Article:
Recently I received a phone call from a patient who was concerned about the increased risk of throat cancer related to a human papillomavirus (HPV) infection. When asked, she stated that yes, both she and her partner had engaged in oral sex, therefore, the concerned interest in a potential connection between HPV and throat cancer.
Oropharyngeal cancer in the throat, soft palate, tonsils or base of the tongue can occur as a result of the HPV virus. HPV can cause warts in the genitals, mouth and anus, and is the most common sexually transmitted disease in the United States, particularly in adults younger than 55. This might be related to changes in oral sex practices. Continue reading →
The frank remarks by actor Michael Douglas on the causes of throat cancer have helped to focus attention on a topic many are reluctant to discuss: the relationship between HPV and throat cancers. HPV can be spread from an infected partner to another person during oral sex. Some strains of HPV are known to cause cancer of the cervix in women and can also cause cancer of the mouth or throat. These strains are called high risk HPV.
mCancerPartner sat down with Thomas E. Carey, Ph.D., Donald A. Kerr Endowed Collegiate Professor of Oral Pathology and Continue reading →
Throat cancer can take away your voice, your jaw and your ability to swallow food, but it also can be treated if caught early enough.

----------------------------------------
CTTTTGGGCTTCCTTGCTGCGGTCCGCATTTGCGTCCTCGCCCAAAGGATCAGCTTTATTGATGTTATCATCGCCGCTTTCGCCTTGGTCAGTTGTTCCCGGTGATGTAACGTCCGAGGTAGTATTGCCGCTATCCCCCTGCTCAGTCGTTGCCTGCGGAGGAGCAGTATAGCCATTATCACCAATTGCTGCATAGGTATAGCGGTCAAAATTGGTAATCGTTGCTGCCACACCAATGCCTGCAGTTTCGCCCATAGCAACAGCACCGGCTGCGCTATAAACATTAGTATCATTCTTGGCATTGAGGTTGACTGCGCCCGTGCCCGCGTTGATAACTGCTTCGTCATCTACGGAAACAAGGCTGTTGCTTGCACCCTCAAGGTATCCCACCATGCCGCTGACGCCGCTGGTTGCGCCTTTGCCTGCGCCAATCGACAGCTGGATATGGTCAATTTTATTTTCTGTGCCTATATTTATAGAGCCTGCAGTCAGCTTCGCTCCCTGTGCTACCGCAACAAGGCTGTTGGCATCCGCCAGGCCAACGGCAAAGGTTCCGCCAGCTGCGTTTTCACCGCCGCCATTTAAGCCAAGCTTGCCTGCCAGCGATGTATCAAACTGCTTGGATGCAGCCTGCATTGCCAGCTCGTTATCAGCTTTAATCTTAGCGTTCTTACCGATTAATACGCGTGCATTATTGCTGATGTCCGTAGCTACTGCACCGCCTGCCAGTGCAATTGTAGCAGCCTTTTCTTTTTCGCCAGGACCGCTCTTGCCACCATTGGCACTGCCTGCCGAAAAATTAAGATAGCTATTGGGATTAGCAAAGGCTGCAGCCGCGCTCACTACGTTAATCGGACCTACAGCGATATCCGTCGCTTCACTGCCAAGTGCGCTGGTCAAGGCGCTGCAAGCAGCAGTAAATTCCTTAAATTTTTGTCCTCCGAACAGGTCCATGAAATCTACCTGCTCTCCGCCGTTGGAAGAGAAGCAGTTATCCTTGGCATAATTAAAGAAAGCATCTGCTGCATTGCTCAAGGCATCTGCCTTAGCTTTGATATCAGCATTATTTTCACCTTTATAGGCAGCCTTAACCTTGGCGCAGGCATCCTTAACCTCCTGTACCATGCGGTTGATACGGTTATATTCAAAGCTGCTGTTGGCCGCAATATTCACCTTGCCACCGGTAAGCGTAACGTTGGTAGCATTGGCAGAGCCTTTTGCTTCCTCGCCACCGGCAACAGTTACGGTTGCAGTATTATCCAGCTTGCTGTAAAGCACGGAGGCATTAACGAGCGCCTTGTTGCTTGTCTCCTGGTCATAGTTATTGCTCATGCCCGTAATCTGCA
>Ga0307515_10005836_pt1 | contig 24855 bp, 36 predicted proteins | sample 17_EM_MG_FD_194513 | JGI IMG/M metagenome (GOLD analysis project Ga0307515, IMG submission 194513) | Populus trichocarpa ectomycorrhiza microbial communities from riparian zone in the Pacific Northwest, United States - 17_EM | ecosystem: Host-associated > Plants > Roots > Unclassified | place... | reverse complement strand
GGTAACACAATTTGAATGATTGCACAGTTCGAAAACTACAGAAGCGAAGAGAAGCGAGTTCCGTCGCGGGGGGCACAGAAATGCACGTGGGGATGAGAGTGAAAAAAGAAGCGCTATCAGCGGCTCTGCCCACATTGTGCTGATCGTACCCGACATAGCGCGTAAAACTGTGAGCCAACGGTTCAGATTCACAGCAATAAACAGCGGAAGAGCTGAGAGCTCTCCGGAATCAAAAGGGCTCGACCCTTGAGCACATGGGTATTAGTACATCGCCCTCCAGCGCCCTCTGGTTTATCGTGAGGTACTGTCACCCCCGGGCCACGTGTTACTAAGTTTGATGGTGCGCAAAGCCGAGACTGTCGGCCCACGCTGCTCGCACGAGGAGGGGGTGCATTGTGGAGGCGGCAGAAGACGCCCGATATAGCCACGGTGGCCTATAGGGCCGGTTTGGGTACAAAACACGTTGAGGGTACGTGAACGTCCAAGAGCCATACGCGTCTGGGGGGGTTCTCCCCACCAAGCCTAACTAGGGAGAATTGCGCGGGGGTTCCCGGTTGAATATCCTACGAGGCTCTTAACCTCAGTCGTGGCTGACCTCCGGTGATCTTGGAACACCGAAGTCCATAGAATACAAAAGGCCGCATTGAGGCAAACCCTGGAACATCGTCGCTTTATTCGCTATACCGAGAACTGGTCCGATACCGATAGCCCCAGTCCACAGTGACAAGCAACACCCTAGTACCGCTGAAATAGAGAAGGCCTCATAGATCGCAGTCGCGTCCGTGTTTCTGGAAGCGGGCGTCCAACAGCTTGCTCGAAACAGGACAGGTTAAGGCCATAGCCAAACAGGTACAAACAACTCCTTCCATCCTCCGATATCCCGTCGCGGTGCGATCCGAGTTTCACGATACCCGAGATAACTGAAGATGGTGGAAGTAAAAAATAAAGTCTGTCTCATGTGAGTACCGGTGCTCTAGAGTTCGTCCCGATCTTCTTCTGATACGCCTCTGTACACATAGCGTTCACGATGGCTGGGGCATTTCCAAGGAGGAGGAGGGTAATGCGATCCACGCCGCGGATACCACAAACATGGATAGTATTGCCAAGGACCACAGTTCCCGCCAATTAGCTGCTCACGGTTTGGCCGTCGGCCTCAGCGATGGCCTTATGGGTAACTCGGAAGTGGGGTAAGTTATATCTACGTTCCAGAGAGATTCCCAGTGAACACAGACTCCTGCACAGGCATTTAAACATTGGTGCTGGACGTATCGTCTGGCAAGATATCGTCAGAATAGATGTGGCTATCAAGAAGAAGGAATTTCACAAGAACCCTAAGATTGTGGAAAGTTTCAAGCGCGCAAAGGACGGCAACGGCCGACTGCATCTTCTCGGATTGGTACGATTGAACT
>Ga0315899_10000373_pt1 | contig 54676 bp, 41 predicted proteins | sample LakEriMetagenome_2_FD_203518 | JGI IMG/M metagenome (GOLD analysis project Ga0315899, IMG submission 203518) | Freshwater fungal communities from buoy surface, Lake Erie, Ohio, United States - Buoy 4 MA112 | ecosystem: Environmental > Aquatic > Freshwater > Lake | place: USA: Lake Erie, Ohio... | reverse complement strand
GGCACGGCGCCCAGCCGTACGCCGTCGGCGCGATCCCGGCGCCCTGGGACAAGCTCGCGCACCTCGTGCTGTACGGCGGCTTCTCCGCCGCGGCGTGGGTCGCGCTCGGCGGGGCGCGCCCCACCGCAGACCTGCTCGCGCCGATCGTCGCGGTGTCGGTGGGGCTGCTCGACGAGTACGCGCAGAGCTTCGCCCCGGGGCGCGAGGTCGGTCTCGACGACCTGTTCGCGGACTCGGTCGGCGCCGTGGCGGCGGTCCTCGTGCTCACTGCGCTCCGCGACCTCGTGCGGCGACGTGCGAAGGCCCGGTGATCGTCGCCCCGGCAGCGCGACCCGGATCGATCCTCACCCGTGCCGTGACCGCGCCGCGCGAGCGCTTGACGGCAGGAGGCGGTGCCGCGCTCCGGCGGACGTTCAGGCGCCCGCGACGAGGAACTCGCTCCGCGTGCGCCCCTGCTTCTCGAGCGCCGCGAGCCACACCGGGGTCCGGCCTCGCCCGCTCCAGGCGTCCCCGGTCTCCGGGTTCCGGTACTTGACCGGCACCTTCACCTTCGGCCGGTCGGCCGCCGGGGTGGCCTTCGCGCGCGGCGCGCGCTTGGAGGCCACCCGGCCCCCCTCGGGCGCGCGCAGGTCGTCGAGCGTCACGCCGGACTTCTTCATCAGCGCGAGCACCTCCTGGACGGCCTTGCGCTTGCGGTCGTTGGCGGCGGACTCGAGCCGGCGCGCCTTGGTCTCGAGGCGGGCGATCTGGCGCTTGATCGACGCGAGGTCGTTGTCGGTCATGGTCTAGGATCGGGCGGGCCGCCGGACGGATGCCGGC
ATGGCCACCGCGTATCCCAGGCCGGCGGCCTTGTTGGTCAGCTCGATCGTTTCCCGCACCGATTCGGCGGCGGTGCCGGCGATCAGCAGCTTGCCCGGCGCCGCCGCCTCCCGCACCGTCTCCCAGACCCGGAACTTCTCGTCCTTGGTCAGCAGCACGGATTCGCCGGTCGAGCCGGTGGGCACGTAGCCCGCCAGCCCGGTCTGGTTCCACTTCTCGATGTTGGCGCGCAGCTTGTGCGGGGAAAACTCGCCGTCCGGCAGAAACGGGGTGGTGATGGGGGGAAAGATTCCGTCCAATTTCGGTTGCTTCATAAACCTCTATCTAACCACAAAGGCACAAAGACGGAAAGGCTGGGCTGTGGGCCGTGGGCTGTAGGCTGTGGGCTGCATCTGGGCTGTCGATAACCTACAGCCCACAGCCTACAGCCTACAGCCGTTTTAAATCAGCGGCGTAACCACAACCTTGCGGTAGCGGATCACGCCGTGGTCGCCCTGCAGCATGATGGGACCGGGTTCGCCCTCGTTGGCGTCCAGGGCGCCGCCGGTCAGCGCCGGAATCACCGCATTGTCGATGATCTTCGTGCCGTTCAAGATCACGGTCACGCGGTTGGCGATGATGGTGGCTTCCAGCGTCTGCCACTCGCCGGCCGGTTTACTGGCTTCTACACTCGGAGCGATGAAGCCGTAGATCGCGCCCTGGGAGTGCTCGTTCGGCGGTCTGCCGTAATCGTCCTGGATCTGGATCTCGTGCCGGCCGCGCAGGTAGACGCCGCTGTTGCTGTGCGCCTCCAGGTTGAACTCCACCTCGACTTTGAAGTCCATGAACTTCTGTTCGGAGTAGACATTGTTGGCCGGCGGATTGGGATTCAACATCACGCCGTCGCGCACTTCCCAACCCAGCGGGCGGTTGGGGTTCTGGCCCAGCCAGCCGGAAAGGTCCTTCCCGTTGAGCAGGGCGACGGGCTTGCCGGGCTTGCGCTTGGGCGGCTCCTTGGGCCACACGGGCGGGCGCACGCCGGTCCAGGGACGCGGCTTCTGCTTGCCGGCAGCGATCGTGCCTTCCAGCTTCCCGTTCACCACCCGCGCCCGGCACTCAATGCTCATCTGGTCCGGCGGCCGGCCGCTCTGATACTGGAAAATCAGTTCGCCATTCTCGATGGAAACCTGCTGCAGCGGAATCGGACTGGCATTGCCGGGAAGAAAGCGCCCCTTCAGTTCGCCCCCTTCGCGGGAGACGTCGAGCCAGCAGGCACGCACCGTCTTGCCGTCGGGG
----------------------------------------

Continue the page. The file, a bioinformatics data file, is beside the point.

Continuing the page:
What are the risk factors for throat cancer?
What are the symptoms of throat cancer?
Trouble swallowing food
Mouth and/or throat soreness
A persistent hoarseness
Should I be screened for throat cancer?
If you exhibit any of the above risk factors for or symptoms of throat cancer, you should be screened. Throat cancer screenings are critical to helping identify previously undetected cancers. Continue reading →
Michael Douglas, Sigmund Freud, Ulysses S. Grant, George Harrison and Babe Ruth –what could these people possibly have in common? Throat Cancer.
Even though it’s not talked about as much as some other types of cancer, throat cancer isn’t rare. In fact it’s the sixth most common cancer in the United States.
Throat cancer can start in the soft tissues of the upper, middle or bottom portion of the throat and can include the voice box (larnyx).
Researchers have found that 85% percent of throat cancers occur after exposure to cancer-causing chemicals like tobacco and alcohol and tend to develop in areas where these chemicals have the most contact. Those at risk for developing throat cancer are people who drink 3 or more alcoholic beverages per day, or smoke or chew tobacco (or have in the past). People that use both tobacco and alcohol are at an even greater risk for developing throat cancer than people who use alcohol or tobacco alone.
Symptoms like difficulty swallowing, a sore or painful area in the mouth or throat, a persistent hoarse voice, or a lump in the throat or neck that doesn’t go away should be checked by a doctor.
The good news is that throat cancer may be prevented by changing habits and can be treated if caught early. You can reduce your risk for developing throat cancer by receiving regular medical check- ups, eating a healthy diet with lots of fruits and vegetables, and seeing the doctor when symptoms persist for more than a couple of weeks.
Continue reading about throat cancer and risk factors and treatment options:
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